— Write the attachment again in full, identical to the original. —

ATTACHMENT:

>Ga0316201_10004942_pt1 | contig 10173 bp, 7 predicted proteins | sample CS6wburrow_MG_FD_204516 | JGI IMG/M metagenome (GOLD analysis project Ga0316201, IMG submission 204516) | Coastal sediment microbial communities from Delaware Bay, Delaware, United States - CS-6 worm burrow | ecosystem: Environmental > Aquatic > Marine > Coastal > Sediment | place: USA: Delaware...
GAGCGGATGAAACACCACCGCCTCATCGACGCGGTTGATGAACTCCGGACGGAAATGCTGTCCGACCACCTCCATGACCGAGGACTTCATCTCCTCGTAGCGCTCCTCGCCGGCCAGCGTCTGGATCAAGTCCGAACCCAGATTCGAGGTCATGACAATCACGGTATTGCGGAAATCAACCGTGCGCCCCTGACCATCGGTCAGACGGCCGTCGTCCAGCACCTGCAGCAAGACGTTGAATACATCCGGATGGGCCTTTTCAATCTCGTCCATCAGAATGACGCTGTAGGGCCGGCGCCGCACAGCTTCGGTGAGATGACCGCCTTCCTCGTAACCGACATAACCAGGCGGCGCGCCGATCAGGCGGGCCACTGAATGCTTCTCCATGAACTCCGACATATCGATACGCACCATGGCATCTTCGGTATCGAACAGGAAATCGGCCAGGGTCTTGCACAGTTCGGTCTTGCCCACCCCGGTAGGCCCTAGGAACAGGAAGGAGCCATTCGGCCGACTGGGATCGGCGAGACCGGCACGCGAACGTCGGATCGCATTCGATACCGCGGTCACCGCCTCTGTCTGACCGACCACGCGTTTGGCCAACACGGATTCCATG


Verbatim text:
>Ga0316201_10004942_pt1 | contig 10173 bp, 7 predicted proteins | sample CS6wburrow_MG_FD_204516 | JGI IMG/M metagenome (GOLD analysis project Ga0316201, IMG submission 204516) | Coastal sediment microbial communities from Delaware Bay, Delaware, United States - CS-6 worm burrow | ecosystem: Environmental > Aquatic > Marine > Coastal > Sediment | place: USA: Delaware...
GAGCGGATGAAACACCACCGCCTCATCGACGCGGTTGATGAACTCCGGACGGAAATGCTGTCCGACCACCTCCATGACCGAGGACTTCATCTCCTCGTAGCGCTCCTCGCCGGCCAGCGTCTGGATCAAGTCCGAACCCAGATTCGAGGTCATGACAATCACGGTATTGCGGAAATCAACCGTGCGCCCCTGACCATCGGTCAGACGGCCGTCGTCCAGCACCTGCAGCAAGACGTTGAATACATCCGGATGGGCCTTTTCAATCTCGTCCATCAGAATGACGCTGTAGGGCCGGCGCCGCACAGCTTCGGTGAGATGACCGCCTTCCTCGTAACCGACATAACCAGGCGGCGCGCCGATCAGGCGGGCCACTGAATGCTTCTCCATGAACTCCGACATATCGATACGCACCATGGCATCTTCGGTATCGAACAGGAAATCGGCCAGGGTCTTGCACAGTTCGGTCTTGCCCACCCCGGTAGGCCCTAGGAACAGGAAGGAGCCATTCGGCCGACTGGGATCGGCGAGACCGGCACGCGAACGTCGGATCGCATTCGATACCGCGGTCACCGCCTCTGTCTGACCGACCACGCGTTTGGCCAACACGGATTCCATG